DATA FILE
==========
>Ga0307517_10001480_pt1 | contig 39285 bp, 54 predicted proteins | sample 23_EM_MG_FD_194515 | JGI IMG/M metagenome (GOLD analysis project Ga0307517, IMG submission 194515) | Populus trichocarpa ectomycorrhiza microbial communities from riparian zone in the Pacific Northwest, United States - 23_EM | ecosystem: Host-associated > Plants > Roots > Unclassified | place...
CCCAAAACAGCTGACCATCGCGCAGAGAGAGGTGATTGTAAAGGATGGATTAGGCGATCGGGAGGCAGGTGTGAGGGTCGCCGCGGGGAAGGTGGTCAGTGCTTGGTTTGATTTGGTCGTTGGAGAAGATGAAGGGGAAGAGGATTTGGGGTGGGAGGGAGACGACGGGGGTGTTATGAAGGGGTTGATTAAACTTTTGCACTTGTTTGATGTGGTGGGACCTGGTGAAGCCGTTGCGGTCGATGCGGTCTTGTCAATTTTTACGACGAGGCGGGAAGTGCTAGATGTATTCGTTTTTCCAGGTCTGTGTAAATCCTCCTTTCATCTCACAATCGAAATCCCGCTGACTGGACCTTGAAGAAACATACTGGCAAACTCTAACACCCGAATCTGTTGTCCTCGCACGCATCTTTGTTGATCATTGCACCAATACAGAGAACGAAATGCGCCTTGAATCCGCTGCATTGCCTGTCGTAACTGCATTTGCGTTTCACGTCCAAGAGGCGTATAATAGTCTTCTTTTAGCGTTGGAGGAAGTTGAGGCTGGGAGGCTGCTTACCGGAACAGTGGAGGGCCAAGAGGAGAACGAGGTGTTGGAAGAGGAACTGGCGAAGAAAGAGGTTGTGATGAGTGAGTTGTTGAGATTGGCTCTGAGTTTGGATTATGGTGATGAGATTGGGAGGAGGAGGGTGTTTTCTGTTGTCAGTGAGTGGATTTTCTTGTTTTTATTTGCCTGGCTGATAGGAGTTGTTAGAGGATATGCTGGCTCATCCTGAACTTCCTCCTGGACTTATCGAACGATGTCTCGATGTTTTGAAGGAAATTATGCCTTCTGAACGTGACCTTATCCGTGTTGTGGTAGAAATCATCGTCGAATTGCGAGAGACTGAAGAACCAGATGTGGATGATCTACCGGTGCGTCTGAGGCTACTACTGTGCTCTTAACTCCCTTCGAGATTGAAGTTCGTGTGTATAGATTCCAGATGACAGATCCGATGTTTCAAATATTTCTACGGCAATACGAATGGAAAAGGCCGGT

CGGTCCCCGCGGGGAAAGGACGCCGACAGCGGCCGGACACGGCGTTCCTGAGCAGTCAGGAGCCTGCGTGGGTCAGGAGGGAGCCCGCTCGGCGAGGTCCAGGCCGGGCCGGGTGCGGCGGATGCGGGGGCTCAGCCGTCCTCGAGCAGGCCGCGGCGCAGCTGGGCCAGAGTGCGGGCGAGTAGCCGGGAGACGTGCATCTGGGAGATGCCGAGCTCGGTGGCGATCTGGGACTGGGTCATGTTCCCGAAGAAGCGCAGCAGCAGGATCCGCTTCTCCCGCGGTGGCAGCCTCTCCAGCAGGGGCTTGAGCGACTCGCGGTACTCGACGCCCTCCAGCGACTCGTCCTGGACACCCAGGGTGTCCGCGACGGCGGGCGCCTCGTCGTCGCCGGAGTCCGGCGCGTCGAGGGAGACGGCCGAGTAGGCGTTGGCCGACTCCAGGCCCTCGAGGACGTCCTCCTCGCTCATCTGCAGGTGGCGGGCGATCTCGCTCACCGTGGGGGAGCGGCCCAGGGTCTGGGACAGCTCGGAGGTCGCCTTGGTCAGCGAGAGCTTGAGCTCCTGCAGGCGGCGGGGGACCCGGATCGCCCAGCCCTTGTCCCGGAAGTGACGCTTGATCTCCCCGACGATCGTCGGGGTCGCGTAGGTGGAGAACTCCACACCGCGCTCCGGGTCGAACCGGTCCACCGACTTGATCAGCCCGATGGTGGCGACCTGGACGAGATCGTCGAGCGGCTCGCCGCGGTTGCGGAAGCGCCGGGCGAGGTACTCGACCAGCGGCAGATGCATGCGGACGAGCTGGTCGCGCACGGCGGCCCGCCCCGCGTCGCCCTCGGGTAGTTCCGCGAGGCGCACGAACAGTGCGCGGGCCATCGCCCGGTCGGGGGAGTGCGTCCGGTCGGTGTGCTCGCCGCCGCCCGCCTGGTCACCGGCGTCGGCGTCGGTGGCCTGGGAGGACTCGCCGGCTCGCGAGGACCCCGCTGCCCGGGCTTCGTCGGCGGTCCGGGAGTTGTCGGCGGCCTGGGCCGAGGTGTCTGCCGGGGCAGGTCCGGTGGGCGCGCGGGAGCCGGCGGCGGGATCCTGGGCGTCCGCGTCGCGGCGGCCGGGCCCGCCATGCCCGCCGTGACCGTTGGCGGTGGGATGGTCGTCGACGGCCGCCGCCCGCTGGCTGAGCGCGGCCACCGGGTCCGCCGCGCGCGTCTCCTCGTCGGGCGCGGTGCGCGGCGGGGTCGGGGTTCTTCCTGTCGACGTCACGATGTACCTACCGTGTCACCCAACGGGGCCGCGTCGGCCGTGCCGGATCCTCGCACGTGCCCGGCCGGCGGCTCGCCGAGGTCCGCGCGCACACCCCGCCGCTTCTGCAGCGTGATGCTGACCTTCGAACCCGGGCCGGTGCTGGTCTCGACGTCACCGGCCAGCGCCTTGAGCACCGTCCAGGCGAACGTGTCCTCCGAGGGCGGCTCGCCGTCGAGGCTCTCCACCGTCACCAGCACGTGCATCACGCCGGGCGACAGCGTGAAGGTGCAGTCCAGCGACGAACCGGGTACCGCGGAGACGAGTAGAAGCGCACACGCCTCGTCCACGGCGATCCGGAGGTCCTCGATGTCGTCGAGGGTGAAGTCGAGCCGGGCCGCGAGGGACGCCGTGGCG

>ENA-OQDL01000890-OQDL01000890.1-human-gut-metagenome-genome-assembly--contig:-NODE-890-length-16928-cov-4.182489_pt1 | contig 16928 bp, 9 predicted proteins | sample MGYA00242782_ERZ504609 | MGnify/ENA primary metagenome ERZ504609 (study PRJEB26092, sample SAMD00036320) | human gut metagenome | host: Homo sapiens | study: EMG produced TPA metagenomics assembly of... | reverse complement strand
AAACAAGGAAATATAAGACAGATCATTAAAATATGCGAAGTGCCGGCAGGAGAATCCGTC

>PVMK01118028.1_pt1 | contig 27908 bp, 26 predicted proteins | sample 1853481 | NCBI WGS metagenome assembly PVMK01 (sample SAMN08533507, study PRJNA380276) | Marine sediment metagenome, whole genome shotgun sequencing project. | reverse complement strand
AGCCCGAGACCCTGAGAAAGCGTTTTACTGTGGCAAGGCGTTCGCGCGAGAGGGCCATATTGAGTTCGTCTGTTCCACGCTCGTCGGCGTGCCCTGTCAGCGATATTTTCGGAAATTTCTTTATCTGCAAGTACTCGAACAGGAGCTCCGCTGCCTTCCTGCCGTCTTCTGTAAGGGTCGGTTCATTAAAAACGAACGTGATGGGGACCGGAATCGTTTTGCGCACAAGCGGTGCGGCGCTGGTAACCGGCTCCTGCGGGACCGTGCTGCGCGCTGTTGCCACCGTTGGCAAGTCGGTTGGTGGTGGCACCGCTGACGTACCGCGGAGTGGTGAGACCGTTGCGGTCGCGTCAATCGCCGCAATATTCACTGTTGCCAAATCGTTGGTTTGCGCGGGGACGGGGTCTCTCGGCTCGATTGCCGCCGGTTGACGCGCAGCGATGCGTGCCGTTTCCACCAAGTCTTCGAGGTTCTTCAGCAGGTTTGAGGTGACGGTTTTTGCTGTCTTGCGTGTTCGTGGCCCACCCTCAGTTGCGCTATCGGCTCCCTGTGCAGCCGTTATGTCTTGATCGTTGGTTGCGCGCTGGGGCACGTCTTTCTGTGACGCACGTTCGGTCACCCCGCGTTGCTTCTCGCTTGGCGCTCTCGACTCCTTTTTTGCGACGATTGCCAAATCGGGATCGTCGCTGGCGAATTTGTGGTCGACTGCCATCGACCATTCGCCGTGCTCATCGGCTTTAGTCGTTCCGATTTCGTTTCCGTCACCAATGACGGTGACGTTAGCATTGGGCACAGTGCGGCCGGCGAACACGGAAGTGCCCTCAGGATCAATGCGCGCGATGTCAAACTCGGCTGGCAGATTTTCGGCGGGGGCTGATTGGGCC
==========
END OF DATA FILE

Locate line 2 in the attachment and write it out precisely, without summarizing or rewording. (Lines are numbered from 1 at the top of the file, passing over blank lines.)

CCCAAAACAGCTGACCATCGCGCAGAGAGAGGTGATTGTAAAGGATGGATTAGGCGATCGGGAGGCAGGTGTGAGGGTCGCCGCGGGGAAGGTGGTCAGTGCTTGGTTTGATTTGGTCGTTGGAGAAGATGAAGGGGAAGAGGATTTGGGGTGGGAGGGAGACGACGGGGGTGTTATGAAGGGGTTGATTAAACTTTTGCACTTGTTTGATGTGGTGGGACCTGGTGAAGCCGTTGCGGTCGATGCGGTCTTGTCAATTTTTACGACGAGGCGGGAAGTGCTAGATGTATTCGTTTTTCCAGGTCTGTGTAAATCCTCCTTTCATCTCACAATCGAAATCCCGCTGACTGGACCTTGAAGAAACATACTGGCAAACTCTAACACCCGAATCTGTTGTCCTCGCACGCATCTTTGTTGATCATTGCACCAATACAGAGAACGAAATGCGCCTTGAATCCGCTGCATTGCCTGTCGTAACTGCATTTGCGTTTCACGTCCAAGAGGCGTATAATAGTCTTCTTTTAGCGTTGGAGGAAGTTGAGGCTGGGAGGCTGCTTACCGGAACAGTGGAGGGCCAAGAGGAGAACGAGGTGTTGGAAGAGGAACTGGCGAAGAAAGAGGTTGTGATGAGTGAGTTGTTGAGATTGGCTCTGAGTTTGGATTATGGTGATGAGATTGGGAGGAGGAGGGTGTTTTCTGTTGTCAGTGAGTGGATTTTCTTGTTTTTATTTGCCTGGCTGATAGGAGTTGTTAGAGGATATGCTGGCTCATCCTGAACTTCCTCCTGGACTTATCGAACGATGTCTCGATGTTTTGAAGGAAATTATGCCTTCTGAACGTGACCTTATCCGTGTTGTGGTAGAAATCATCGTCGAATTGCGAGAGACTGAAGAACCAGATGTGGATGATCTACCGGTGCGTCTGAGGCTACTACTGTGCTCTTAACTCCCTTCGAGATTGAAGTTCGTGTGTATAGATTCCAGATGACAGATCCGATGTTTCAAATATTTCTACGGCAATACGAATGGAAAAGGCCGGT